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Some Approximate Solutions for Shallow Tunnels

# Some Approximate Solutions for Shallow Tunnels

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Tunnelling and Tunnel Mechanics
Tunnelling and Tunnel Mechanics

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05/28/2013

16Some approximate solutions for shallow tunnels
In shallow tunnels the neglection of vertical stress increase with depth dueto gravity is not justiﬁed. Thus, the solutions presented so far based on hy-drostatic primary stress are not applicable. In this section some approximatesolutions for shallow tunnels are presented.
16.1 Janssen’s silo equation
In silos (i.e. vessels ﬁlled with granular material) the vertical stress does notincrease linearly with depth. Silos are, therefore, archetypes for arching. Theequation of
Janssen
(1895)
1
is used for the design of silos. To derive it, weconsider a slim silo with a circular cross section (Fig. 16.1).
Fig. 16.1.
To the derivation of the equation of
Janssen
.
Upon a disk with the radius
r
and the thickness
dz
act the own weight
πr
2
γdz
,the stress forces
σπr
2
and
(
σ
+
)
πr
2
, as well as the shear force
τ
2
πrdz
1
Janssen, H.A. (1895), Versuche ¨uber Getreidedruck in Silozellen.
Zeitschrift desVereins deutscher Ingenieure
, Band 39, No. 35

316 16 Some approximate solutions for shallow tunnels
due to wall friction
τ
. The latter is proportional to the horizontal stress
σ
,
τ
=
μσ
, and
σ
is assumed proportional to the vertical stress
σ
, i.e.
σ
=
0
σ
.
0
is the earth-pressure-at-rest-coeﬃcient
2
, and
μ
is the wall frictioncoeﬃcient. Equilibrium requires that the sum of these forces vanishes. In thisway one obtains the diﬀerential equation
dz
=
γ
2
0
μrσ .
With the boundary condition
σ
(
z
= 0)
!
= 0 it has the solution
σ
(
z
) =
γr
2
0
μ
(1
e
2
K
0
μz/r
)
.
(16.1)Thus, the vertical stress cannot increase above the value
γr/
(2
0
μ
).This derivation of Equ. 16.1 also applies if the silo has no circular cross section.Then,
r
is the so-called hydraulic radius of the cross section:
A
=
r
2
,
where
A
is the area and
the circumference of the cross section.If the adhesion
c
a
acts between silo wall and granulate (soil), then Equ. 16.1is to be modiﬁed as follows:
σ
(
z
) =(
γ
2
c
a
/r
)
r
2
0
μ
(1
e
2
K
0
μz/r
)
.
q
per unit area, then theboundary condition at
z
σ
(
z
= 0) =
q
. This leads to the equation
σ
(
z
) =(
γ
2
c
a
/r
)
r
2
0
μ
1
e
2
K
0
μz/r
+
qe
2
K
0
μz/r
.
(16.3)The theory of
Janssen
points out that the granulate stored in silos ’hangs’partly at the silo walls by friction. This results in high vertical stresses in thesilo walls, which may buckle. The mobilization of the shear stresses on thewall presupposes suﬃciently large relative displacements between granulateand silo wall. If the granulate is moved upwards, the the sign of wall shearstress is reversed. Equation 16.1 then has to be replaced by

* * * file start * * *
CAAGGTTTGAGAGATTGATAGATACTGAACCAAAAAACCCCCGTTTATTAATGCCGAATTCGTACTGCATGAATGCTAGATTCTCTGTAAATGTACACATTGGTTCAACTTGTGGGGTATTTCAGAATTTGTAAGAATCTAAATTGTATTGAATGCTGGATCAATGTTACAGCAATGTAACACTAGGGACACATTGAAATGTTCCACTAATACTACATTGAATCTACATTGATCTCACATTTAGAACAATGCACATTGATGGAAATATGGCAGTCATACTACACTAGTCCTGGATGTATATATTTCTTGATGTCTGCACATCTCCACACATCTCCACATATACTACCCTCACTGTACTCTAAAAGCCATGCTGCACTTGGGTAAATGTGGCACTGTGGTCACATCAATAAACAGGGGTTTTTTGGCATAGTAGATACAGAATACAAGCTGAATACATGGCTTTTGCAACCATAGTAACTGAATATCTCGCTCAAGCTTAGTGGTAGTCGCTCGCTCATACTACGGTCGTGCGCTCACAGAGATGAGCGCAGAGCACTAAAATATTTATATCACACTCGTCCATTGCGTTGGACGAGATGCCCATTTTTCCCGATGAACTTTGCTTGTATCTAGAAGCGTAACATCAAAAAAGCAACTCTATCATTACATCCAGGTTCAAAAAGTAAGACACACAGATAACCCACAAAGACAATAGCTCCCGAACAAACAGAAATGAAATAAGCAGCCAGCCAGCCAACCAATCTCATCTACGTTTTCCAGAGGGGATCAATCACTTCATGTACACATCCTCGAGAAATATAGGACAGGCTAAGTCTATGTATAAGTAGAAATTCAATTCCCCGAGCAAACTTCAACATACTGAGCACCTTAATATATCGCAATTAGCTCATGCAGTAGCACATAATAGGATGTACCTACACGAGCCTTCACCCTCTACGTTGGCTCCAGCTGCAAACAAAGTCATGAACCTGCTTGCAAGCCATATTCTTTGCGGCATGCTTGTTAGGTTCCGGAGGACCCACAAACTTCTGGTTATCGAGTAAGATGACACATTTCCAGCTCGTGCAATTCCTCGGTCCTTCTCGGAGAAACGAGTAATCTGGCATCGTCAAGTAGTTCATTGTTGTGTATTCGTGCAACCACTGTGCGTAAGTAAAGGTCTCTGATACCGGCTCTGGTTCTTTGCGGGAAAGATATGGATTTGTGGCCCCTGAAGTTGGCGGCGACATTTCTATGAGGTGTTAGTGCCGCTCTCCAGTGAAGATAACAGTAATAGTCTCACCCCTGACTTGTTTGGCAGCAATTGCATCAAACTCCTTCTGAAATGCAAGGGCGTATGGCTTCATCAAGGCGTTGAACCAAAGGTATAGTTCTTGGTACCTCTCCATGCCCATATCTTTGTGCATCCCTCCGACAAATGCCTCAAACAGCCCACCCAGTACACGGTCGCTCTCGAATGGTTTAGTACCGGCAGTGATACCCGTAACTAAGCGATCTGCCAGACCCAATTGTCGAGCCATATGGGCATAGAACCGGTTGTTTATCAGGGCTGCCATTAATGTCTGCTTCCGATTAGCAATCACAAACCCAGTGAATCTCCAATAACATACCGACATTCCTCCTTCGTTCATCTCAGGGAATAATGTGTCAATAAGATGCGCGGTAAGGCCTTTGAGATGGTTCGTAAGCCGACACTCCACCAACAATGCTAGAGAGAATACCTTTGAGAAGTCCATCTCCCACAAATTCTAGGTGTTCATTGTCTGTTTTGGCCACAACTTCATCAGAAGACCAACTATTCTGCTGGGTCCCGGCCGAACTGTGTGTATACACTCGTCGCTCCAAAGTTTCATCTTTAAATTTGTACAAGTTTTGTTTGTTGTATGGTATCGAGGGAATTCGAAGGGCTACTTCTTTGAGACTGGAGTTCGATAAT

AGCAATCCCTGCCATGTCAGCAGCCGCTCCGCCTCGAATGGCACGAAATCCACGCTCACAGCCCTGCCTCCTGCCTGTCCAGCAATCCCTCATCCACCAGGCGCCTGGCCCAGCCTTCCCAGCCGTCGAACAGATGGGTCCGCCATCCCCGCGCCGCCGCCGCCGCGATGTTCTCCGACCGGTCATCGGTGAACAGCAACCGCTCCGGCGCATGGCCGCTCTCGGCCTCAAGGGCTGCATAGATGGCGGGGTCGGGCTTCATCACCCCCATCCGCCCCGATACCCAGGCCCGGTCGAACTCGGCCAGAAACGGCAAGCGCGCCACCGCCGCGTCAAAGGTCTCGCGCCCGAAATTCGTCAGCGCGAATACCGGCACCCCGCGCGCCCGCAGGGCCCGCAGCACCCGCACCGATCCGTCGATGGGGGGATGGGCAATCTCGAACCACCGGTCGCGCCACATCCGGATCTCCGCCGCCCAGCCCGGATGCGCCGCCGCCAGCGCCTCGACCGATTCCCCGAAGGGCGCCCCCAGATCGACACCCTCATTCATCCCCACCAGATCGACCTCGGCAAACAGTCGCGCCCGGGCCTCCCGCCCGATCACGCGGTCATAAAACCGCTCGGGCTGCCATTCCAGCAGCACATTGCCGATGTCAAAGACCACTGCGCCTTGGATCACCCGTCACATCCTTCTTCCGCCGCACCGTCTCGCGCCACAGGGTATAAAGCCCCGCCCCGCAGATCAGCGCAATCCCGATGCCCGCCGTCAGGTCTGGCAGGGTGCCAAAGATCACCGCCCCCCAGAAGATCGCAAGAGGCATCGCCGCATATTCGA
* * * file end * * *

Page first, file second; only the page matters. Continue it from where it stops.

σ
(
z
) =
γr
2
0
μ
(
e
2
K
0
μz/r
1)
.
Janssen’
s equation is often used to assess arching above tunnels:
2
according to
Jaky
is
0
1
sin
ϕ

16.1 Janssen’s silo equation 317
1.
Terzaghi
regarded the range ABCD represented in Fig. 16.2 as silo,
3
with the width
b
(for the plane deformation considered here the hydraulicradius is
r
=
b
), on the lower edge BC of which acts the pressure
p
.
4
Hethus obtained the following equation for the load
p
acting upon the roof of a tunnel with rectangular cross section:
p
=(
γ
2
c/b
)
b
2
tan
ϕ
1
e
2
Kh
tan
ϕ/b
(16.4)
Fig. 16.2.
To the derivation of the equation of
Terzaghi
.
2. To estimate the pressure needed for the support of the tunnel face (e.g.of a slurry shield),
Janssen
’s equation is used. The assessment of facestability is often accomplished following a collapse mechanism originallyproposed by
Horn
(Fig. 16.3).
5
To take into account the 3D-character of the collapse mechanism, the front ABCD of the sliding wedge is taken of equal area as the one of the tunnel cross section. On the sides BDI andACJ is set cohesion and friction (in accordance with the geostatic stressdistribution
σ
x
=
Kγz
). The vertical force
is computed according tothe silo formula. The necessary support force
is determined by equilib-rium consideration of the sliding wedge, whereby the inclination angle
ϑ
isvaried until
becomes maximum. From the consideration of the relativedisplacements (Fig. 16.3,c) it follows that at the sliding wedge acts also ahorizontal force
, which is (erroneously!) omitted by most authors.
6
The
3
The delimitation by 45
+
ϕ/
2 inclined lines is not clear.
4
K.Sz´echy, Tunnelbau, Springer-Verlag, Wien, 1969.
5
J.Holzh¨auser, Problematik der Standsicherheit der Ortsbrust beim TBM-Vortrieb im Betriebszustand Druckluftst¨utzung, Mitteilungen des Institutes und derVersuchsanstalt f¨ur Geotechnik der TU Darmstadt, Heft
52
, 2000,49-62
6
P.A. Vermeer et al., Ortsbruststabilit¨at von Tunnelbauwerken am Beispiel desRennsteig Tunnels, 2. Kolloquium ’Bauen in Boden und Fels’, TA Esslingen, Januar2000